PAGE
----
European banks lead pack on climate changeFebruary 2008
HSBC and ABN Amro are ahead of their peers in responding to climate change, according to a survey of 40 retail and investment banks.
The five best performers were all based in Europe, with Barclays, HBOS and Deutsche Bank also well above the median score of 42.
Bank of China and Bear Stearns (US) scored four and zero respectively, in part because of a lack of disclosure but also because there were no signs of ‘addressing climate change as a governance issue’.
The Investor Network on Climate Risk, an alliance of US institutional investors that commissioned the research, found only a handful integrating climate risks into their core business of lending.
One positive indicator was that, in 2007, the financial institutions in the study between them published more than 50 research reports on climate change and investment – more than in all previous years combined.
Just over half (28) disclosed their greenhouse emissions and 24 set internal reduction targets.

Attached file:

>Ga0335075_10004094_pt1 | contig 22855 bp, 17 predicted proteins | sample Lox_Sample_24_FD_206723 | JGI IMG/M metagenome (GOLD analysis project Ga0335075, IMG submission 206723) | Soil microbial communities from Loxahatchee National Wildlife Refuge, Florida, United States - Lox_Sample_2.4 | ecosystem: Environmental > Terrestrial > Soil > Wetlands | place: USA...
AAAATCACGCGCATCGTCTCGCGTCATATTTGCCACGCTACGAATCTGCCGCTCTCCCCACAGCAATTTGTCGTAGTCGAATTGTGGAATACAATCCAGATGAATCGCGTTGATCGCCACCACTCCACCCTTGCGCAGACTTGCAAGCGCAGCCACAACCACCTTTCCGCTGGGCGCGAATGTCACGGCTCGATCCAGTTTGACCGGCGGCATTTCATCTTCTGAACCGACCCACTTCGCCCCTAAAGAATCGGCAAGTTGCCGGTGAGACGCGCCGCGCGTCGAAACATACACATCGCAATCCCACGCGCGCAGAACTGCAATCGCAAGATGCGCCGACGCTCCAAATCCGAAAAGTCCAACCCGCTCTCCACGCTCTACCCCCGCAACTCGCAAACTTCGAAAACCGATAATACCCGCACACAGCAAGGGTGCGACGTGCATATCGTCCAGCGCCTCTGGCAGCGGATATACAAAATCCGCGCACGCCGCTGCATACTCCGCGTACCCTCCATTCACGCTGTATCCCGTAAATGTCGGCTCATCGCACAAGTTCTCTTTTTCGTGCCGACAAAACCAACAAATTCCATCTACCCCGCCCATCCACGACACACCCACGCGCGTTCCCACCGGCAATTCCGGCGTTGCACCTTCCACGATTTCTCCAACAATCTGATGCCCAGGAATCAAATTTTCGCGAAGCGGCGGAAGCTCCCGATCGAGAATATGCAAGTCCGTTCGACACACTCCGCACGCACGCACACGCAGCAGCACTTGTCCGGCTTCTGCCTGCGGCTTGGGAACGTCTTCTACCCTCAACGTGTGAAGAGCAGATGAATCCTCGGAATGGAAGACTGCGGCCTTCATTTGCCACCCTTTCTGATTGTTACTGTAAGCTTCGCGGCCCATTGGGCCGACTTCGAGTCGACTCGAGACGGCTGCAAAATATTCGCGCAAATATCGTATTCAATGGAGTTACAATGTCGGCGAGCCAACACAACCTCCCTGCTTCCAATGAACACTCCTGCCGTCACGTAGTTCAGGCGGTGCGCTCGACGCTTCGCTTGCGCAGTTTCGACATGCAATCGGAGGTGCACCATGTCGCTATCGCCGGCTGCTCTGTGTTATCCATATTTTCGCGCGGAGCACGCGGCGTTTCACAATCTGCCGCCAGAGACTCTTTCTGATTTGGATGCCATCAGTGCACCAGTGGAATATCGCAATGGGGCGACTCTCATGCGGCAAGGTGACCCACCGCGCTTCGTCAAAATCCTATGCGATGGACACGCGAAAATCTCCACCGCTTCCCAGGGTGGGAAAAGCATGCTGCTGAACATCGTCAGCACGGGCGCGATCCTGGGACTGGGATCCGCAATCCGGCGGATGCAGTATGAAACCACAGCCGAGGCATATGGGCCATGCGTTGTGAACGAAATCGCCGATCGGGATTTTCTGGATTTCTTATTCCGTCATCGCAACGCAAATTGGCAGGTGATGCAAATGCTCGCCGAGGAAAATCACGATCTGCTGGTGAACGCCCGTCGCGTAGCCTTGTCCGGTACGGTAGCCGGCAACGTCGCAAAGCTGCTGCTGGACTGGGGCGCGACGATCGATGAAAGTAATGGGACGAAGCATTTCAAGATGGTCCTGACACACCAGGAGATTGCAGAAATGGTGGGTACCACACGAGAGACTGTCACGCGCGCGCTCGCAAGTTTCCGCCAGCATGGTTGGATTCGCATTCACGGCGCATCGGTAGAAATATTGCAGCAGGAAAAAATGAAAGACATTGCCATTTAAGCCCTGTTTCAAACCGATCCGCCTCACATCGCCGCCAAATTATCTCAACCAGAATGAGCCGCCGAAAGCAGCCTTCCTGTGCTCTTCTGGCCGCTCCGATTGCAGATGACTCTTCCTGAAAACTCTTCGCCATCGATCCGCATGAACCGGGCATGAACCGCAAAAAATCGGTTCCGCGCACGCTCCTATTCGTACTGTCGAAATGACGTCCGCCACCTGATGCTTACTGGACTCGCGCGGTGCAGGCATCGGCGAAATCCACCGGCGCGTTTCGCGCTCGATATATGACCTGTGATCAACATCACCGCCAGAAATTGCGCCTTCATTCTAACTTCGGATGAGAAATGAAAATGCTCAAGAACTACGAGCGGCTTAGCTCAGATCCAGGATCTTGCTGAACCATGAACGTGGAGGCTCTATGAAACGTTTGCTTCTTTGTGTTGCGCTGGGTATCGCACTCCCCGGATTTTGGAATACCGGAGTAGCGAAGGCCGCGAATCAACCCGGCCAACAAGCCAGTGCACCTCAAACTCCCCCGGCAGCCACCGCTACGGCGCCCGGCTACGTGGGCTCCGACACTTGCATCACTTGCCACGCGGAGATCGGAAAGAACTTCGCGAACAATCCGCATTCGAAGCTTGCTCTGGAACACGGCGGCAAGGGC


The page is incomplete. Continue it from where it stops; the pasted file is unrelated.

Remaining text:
However, only a dozen had board-level oversight of climate change and only one – Bank of America – had announced a target to reduce greenhouse emissions associated with its lending portfolio.
The Risk Metrics Group study of 16 US, 15 European, five Asian, three Canadian and one Brazilian bank looked at management performance, strategic planning, and accounting and disclosure practices, using data from securities filings, direct company communications and third-party questionnaires.
Members of the Investor Network on Climate Risk, who include the treasurers of states such as California, Florida, New York and Oregon, collectively manage more than $4trillion (£2tn) in assets.
Four British institutional investors have started a project to explore the investment consequences of climate change. Henderson Global Investors, Insight Asset Management, Railpen Investments and the Universities Superannuation Scheme (USS) have more than £200billion assets under management ($400bn). David Russell, co-head of responsible investment at USS, said the broad impacts of climate change are well understood but ‘there remain many uncertainties around how it will affect specific sectors and companies –and we need more and better information about these impacts in order to make informed decisions as to how we allocate our capital’. As the project progresses, the four will publish their findings on the electric utilities, oil and gas, real estate and water utilities sectors, in conjunction with the Acclimatise consultancy.
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